Ben Aris in Moscow -
Russian President Vladimir Putin may have won the battles in East Ukraine but he has definitely lost the war for hearts and minds in Ukraine, which suggests that he will also fail to achieve his long-term goals to keep Ukraine out of EU and maybe even Nato.
A poll released by Gallup on December 15 concludes that the support there was for the Russian leadership in Ukraine has fallen by 90% in the last year: just 5% of respondents in the survey say they have a positive view of the Russian administration under Putin, down from 43% a year earlier (The poll excluded the Crimea).
The poll should worry the Kremlin as traditionally the Russophile eastern half the country has shown high ratings for the Russian leadership for most of the last decade. Now the disapproval of the Kremlin is uniform over the whole country, Gallup found.
"The drastic change in approval is not that surprising, given Russia's backing of pro-Russian separatists and its gas dispute with Ukraine, but it marks a full divorce from Ukrainians' generally high approval ratings of Russian leadership over the past decade," Gallup said in it report. "Importantly, ratings have declined sharply across all of Ukraine - including the country's typically more Russian-leaning South and East, where 57% approved in 2013 and 12% approve today. In Ukraine's Central and North and Western regions, current approval is 1% and 2%, respectively."
The West may cheer in what could be taken as a victory for liberal forces, except Ukrainians have been underwhelmed by the West in the conflict as well. Disillusionment and disappointment with the EU and US for failing to come to Ukraine's aid with either money or military help during the Euromaidan protests in Kyiv earlier this year, and now, with lack of fiscal support to stave off the looming economic meltdown, are also reflected in the poll. In particular, the approval of the German leadership amongst Ukrainians, which has been fighting the good fight on Europe's behalf, has also fallen by 7% over the same period to 41%.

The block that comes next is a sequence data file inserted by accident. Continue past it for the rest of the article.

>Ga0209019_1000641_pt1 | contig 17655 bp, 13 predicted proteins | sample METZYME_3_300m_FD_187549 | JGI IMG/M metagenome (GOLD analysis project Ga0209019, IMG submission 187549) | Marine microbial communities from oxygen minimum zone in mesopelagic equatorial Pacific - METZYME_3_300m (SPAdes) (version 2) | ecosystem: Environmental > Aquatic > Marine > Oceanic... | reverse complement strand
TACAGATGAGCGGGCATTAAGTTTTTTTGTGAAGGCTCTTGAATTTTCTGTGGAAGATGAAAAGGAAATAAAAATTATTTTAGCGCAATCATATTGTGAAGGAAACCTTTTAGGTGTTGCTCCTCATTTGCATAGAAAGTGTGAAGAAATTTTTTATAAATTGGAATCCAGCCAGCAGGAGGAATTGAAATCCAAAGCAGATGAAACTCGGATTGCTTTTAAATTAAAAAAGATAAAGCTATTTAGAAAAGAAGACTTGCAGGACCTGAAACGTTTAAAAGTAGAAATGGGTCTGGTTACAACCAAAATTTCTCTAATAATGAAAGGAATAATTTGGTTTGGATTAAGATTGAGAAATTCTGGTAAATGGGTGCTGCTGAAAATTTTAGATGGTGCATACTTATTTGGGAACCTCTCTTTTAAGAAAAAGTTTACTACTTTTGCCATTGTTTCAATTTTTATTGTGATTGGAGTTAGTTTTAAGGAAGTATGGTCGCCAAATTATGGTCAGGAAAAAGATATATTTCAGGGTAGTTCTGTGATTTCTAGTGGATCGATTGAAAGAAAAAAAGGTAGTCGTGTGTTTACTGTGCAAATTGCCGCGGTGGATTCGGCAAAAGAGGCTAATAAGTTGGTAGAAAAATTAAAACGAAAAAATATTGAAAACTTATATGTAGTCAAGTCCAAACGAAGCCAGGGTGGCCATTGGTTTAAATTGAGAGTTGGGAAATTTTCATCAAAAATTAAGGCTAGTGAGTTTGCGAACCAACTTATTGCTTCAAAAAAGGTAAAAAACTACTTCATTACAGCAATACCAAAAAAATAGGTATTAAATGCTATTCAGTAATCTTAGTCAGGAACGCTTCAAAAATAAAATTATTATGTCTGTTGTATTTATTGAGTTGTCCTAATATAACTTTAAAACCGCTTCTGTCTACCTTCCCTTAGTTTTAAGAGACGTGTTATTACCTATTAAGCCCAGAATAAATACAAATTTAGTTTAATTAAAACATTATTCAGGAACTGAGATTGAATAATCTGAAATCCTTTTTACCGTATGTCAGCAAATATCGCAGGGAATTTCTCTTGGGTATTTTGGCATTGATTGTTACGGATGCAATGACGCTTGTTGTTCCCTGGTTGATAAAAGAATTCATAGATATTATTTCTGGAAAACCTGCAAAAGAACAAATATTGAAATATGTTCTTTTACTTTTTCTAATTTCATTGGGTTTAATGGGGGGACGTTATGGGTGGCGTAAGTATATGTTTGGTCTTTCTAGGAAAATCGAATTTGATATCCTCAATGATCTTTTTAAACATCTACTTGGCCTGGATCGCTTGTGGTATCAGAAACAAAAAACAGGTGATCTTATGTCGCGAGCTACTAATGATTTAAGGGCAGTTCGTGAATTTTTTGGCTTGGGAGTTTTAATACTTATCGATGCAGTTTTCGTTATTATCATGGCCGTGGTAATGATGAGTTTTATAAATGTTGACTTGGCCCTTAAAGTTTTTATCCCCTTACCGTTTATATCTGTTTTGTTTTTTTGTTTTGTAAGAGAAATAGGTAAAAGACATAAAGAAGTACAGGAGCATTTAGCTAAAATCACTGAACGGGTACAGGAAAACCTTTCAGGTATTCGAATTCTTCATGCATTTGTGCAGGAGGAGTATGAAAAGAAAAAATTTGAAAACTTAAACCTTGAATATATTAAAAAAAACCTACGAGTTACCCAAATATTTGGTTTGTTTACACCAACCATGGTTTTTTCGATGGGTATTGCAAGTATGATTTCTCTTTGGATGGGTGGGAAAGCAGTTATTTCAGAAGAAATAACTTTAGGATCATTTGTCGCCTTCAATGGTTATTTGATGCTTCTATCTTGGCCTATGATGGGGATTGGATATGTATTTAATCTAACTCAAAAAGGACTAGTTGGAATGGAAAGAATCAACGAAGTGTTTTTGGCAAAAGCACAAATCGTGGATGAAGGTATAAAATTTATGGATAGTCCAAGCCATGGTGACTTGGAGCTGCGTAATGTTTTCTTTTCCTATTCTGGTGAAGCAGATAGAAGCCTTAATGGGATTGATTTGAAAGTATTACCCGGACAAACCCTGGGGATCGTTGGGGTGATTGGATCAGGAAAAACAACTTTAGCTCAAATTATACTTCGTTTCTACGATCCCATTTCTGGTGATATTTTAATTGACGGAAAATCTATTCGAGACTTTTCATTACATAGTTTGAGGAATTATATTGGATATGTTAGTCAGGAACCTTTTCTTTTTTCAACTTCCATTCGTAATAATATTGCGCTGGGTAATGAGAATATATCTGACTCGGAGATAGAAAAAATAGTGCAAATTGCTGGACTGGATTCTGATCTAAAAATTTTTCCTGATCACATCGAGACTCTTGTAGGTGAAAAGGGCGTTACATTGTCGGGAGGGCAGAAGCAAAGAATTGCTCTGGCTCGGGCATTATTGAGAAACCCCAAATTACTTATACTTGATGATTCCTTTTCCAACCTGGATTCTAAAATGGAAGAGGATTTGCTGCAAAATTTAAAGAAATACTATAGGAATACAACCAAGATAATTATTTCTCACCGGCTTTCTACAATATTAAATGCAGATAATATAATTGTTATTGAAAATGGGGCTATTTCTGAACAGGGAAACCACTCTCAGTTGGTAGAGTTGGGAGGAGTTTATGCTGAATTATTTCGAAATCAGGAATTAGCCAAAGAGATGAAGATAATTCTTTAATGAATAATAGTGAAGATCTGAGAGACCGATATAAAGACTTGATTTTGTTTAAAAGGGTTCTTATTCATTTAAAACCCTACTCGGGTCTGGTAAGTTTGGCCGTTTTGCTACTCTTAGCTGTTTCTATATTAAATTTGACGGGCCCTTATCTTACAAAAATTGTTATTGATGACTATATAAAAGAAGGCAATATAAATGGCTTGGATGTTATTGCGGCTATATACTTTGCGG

While the western perspective is that Ukraine has definitely turned from Russia to Europe, the poll reflects the local view that Ukraine is on its own; the Maidan protests began as a call to join Europe, but quickly morphed into a more fundamental call to break the oligarch-client system and end endemic corruption. These are the same values espoused by Europe, but Ukrainian's feel let down by Europe, which has offered little other than rhetorical support in a fight that has cost 4,000 Ukrainian lives so far.
"Ukrainians' hard feelings toward Russia's leadership are not wholly unexpected, given its alleged actions in Ukraine, and that the situation in the East is still far from being resolved," concluded Gallup. "That Ukrainians' views of Western leadership have not improved is more surprising - but it suggests that many Ukrainians still feel they are on their own, despite the West's tough talk and economic sanctions against Russia. This is evident in their belief they would be alone if the conflict between Russia and Ukraine ever became an armed one."
The majority of Ukrainians (55%) think it is unlikely that the EU would intervene in the event of armed conflict between Ukraine and Russia, and about half (49%) think it is unlikely that the US would get involved, Gallup found.
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